In recent years, it's become increasingly common for online dating sites to do background checks on their users. Even with sites that don't have background check policies, users often do their own research or background checks prior to connecting in person with someone they met online. Such shows of constant vigilance help keep users of these online dating platforms safe from potential predators. But with the rise of Tinder, a dating service that connects users through a free mobile app, questions of background checks in online dating are again coming to the forefront.
The furor of the discussion has been exacerbated by a recent incident where a New Zealand woman was sexually assaulted and gang raped after meeting in person with a man she found on Tinder. She met the man at a restaurant in Sydney, and then went with him to a bar where they met up with his friends. At the bar, the woman was drugged, after which she was sexually assaulted by her date and at least two of his friends.
Tinder has said they are saddened by the incident, but refused to take responsibility for what happened. Instead, Tinder said that users have to use caution when interacting with people they meet through the app, especially if in-person meetings are taking place. In other words, Tinder thinks it is completely a user's responsibility to judge whether or not meeting up with someone they met through the service is safe.
To a certain extent, Tinder is right: users have to realize that people may not always be as they seem online or through text messages. However, as Tinder grows and becomes more popular thanks to a sizable base of users, the service also has a responsibility to make sure that no harm comes to those users. This could be done with similar strategies to what dating websites like Match.com and eHarmony use. Such sites run quick name-based background checks on possible clients to make sure that they don't have histories of violence or records filled with sexual offenses.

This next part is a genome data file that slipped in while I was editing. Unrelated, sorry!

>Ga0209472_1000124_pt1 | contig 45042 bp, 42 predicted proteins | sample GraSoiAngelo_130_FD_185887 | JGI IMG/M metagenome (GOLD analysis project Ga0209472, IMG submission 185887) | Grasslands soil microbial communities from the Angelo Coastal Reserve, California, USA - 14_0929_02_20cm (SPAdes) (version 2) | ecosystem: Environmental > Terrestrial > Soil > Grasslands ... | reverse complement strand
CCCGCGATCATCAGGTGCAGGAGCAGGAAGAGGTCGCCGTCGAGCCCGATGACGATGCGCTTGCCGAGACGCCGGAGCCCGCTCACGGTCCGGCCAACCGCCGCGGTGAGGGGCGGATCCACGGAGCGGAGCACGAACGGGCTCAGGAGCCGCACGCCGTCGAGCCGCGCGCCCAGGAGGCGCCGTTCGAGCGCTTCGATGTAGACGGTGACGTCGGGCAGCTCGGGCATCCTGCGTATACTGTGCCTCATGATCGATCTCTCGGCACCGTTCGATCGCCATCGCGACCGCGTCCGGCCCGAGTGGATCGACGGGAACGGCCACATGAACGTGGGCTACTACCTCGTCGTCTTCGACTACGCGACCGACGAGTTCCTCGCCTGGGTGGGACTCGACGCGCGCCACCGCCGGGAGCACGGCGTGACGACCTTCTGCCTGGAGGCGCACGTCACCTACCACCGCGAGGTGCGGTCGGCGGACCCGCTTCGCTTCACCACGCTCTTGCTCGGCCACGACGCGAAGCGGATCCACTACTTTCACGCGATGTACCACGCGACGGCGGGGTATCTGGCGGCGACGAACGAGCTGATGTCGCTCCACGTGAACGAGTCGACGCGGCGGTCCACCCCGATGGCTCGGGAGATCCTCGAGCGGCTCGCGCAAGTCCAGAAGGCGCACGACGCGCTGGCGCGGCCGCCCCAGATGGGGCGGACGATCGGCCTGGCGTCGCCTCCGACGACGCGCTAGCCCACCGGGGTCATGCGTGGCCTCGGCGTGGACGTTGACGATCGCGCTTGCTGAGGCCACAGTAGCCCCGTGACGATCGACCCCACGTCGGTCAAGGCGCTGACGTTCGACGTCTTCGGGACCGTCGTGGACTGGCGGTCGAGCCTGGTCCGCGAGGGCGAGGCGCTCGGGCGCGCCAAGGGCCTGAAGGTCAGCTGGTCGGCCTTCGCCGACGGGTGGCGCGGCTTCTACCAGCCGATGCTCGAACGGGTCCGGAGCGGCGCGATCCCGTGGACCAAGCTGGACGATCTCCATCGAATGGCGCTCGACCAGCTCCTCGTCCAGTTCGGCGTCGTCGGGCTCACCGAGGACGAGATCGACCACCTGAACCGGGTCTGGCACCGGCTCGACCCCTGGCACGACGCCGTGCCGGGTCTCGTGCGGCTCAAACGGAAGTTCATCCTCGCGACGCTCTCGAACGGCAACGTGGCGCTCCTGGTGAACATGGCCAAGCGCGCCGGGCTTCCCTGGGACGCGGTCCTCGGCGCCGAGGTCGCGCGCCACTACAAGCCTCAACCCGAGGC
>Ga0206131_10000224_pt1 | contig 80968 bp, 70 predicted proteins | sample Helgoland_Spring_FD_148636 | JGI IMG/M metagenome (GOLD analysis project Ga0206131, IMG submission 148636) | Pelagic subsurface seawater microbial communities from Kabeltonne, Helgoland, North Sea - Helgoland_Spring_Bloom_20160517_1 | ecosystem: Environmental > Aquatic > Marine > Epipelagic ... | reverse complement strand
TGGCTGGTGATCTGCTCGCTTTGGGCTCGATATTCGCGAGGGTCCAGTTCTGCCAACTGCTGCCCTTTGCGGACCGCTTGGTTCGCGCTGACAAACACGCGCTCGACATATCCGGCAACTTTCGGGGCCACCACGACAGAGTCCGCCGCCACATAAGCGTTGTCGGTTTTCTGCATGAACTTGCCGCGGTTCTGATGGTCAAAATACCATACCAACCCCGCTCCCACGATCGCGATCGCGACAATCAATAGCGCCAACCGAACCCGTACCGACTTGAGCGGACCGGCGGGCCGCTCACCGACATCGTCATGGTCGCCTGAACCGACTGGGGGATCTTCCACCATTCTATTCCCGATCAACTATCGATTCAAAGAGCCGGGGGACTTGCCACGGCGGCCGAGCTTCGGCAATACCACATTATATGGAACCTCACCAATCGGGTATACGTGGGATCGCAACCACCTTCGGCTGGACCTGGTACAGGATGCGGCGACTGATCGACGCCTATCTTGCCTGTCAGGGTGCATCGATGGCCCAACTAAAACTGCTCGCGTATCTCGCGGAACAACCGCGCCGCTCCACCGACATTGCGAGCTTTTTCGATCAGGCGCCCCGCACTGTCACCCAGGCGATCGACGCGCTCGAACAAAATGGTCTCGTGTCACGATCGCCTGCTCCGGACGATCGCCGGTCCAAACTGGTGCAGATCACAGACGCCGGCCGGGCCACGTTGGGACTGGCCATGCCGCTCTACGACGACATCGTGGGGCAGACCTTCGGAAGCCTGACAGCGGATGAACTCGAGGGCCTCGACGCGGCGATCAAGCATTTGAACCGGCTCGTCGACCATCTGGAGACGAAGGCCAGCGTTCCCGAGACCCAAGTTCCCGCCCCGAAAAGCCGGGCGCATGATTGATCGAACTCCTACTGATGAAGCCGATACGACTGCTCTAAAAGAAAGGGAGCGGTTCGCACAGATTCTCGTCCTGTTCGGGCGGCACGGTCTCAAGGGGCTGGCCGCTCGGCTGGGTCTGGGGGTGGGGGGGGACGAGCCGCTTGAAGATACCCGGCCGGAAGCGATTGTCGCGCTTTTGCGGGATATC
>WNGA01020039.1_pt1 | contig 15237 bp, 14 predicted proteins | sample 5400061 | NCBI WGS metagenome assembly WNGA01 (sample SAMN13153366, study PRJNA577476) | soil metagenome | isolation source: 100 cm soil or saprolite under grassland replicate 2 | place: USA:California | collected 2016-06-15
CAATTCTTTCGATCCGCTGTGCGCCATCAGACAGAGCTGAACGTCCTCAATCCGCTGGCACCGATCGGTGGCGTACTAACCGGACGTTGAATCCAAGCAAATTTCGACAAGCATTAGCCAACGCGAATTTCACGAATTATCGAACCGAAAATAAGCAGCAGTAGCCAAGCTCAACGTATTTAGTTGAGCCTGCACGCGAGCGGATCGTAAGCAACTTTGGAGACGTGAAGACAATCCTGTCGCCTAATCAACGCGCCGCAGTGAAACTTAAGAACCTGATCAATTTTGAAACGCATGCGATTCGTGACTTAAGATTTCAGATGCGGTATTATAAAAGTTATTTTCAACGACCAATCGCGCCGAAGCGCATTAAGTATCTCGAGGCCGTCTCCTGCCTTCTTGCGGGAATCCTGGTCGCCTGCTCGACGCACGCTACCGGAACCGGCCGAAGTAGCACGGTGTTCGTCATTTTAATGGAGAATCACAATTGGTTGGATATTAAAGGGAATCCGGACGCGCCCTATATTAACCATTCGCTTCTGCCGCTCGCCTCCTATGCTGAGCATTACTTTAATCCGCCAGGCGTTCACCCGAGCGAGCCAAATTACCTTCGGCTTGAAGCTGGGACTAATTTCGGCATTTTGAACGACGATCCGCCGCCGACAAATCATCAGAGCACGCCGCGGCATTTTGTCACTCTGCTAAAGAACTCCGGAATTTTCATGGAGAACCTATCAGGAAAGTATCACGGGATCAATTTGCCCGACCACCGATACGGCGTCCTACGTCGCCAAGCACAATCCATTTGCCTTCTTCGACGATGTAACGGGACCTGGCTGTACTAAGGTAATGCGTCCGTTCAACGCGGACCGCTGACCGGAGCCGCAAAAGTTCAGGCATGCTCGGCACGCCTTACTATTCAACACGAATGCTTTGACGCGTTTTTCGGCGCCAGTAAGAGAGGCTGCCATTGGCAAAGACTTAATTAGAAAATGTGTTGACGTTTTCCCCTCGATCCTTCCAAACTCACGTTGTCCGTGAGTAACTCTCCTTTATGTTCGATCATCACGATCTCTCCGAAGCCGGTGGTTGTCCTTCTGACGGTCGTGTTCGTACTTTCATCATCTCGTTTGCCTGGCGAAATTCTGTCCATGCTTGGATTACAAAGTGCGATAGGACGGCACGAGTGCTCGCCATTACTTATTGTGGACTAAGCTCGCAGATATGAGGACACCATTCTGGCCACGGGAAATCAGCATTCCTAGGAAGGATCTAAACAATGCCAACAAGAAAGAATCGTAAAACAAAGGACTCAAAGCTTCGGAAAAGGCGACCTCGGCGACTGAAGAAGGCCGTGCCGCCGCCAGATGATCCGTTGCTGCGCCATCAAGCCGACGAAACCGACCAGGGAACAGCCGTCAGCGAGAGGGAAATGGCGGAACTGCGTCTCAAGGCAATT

It's true that part of the appeal of Tinder is that anyone can download the app and immediately start connecting with other "interesting people." However, it's also true that the nature of the app also makes it a helpful tool for predators searching for new victims. Tinder needs to be aware of this fact and needs to take steps to make sure those predators don't run freely on the service. It appears that the recent incident in Sydney has not convinced the company of that fact, but it should at least wake users up to the risks of meeting up with people they connect with on Tinder.